Participation: You are expected to participate in two ways. First, you need to contribute to class discussion. You should be engaged in the class, ready to answer questions and thinking of useful questions to ask. This means you have to do the reading ahead of time; I may well ask you to summarize the reading or give a reaction to it, and so you should be ready to do this. You must also participate on the Blackboard class discussion board. Since this is easy to quantify, the requirement is that you make at least 15 contributions to the various discussions, or start your own discussion topics, over the semester. You can do this by commenting on the readings, commenting on the ideas raised in class, commenting on what other people have said on the discussion board or in class, or posting recent news items and discussing their relevance to the class.
Academic and Personal Problems. If you have problems that cause you to be late with work or to miss a number of classes, please stay in communication by phone, email, or by meeting with me in person. I will be willing to work with you and sort out a way for you to still stay in the class and get a fair grade. If you miss a number of classes or fail to hand in work on time but don't give me any explanation then you risk failing the class.
Keeping Copies of Your Work. It is your responsibility to keep copies of all your work in this course until your final grade is submitted. You need to keep copies of your work in at least 3 different places, because all storage methods are fallible. Floppy disks are very unreliable and I recommend you don't use them. If you do use them, back them up every day. Better methods of storage are CD-ROMS, flashdrives or jumpdrives, zip-drives, hard disks, and emails to yourself with your work attached to the emails. It can be a good idea to print out your work and keep a hard copy. But remember that no method of data storage is perfect, which is why you should keep your work stored in at least 3 separate places.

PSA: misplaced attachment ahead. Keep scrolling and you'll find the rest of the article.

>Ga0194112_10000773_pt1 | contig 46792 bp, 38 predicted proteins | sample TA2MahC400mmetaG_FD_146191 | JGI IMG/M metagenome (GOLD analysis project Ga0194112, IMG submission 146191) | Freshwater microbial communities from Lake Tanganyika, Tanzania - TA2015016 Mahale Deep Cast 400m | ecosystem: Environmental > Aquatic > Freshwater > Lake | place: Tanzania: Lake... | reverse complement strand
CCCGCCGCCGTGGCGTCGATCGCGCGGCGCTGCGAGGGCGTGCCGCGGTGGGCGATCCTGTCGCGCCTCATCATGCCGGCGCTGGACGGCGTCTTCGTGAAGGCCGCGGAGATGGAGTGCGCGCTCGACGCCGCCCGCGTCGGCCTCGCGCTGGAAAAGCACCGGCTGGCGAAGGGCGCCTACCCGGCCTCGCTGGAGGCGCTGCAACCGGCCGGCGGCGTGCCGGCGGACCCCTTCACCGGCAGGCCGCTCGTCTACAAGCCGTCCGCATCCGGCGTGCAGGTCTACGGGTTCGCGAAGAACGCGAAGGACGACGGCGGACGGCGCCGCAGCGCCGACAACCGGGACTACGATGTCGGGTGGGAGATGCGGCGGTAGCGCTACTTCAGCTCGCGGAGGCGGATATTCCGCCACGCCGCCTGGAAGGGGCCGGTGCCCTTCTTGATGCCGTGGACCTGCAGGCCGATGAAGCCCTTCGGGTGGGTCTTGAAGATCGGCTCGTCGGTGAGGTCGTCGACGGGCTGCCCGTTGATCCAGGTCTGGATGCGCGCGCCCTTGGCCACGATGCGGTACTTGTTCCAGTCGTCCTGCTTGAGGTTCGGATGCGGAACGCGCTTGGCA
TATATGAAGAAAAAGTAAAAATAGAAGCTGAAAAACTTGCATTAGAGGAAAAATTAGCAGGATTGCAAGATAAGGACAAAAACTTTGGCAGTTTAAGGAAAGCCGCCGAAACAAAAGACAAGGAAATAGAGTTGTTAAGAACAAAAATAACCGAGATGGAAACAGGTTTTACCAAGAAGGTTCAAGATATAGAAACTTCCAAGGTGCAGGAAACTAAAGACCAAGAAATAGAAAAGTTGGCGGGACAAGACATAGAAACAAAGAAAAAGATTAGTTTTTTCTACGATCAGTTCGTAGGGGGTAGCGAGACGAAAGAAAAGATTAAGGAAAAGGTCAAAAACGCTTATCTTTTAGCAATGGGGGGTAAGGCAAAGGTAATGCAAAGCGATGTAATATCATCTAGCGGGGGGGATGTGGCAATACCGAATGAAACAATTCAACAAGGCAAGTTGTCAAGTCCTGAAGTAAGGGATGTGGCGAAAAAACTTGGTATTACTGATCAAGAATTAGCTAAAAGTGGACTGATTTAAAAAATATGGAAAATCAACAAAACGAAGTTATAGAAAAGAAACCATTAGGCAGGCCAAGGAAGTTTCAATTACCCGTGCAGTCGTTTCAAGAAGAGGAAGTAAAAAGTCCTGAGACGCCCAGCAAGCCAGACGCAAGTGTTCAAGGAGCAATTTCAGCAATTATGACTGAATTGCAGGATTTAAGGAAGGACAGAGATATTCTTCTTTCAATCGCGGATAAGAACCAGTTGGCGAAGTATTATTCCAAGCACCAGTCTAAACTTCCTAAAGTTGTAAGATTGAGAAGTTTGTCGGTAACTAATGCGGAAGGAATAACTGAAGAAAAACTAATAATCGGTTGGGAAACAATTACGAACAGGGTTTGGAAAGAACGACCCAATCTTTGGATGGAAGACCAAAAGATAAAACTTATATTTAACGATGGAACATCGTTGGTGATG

The Papers. Note that I have given minimum lengths for the 2 papers, and a minimum number of scholarly references. Be clear that this does not mean that any paper of the necessary length is automatically of passing quality. Some papers can be short and of high quality, and other papers can be longer and yet very poor. It is important that your paper be written well: you need to write in clear grammatical English. Badly written papers will be penalized and read uncharitably. So if writing papers is not one of your strengths, you would be well advised to start your papers early and get feedback from me or writing tutors. You need to take a clear position and argue for it. You can find several guides to writing philosophy papers online: I recommend Jim Pryor's, the Dartmouth Writing Program guide, and Peter Horban's suggestions, among others. If you need to write a longer paper than the minimum in order to provide a strong defense of your thesis, then your paper will need to be longer than the minimum. Papers should be in APA style; no title page is necessary; pages should be numbered; you do not need to submit a hard copy; and I generally recommend that your paper is divided up into different clear sections, and it can be helpful to give each section its own title. Your first paper and final paper cannot be on the same topic. You should start thinking about your paper topics very early in the semester, and talk with me about it in my office hours.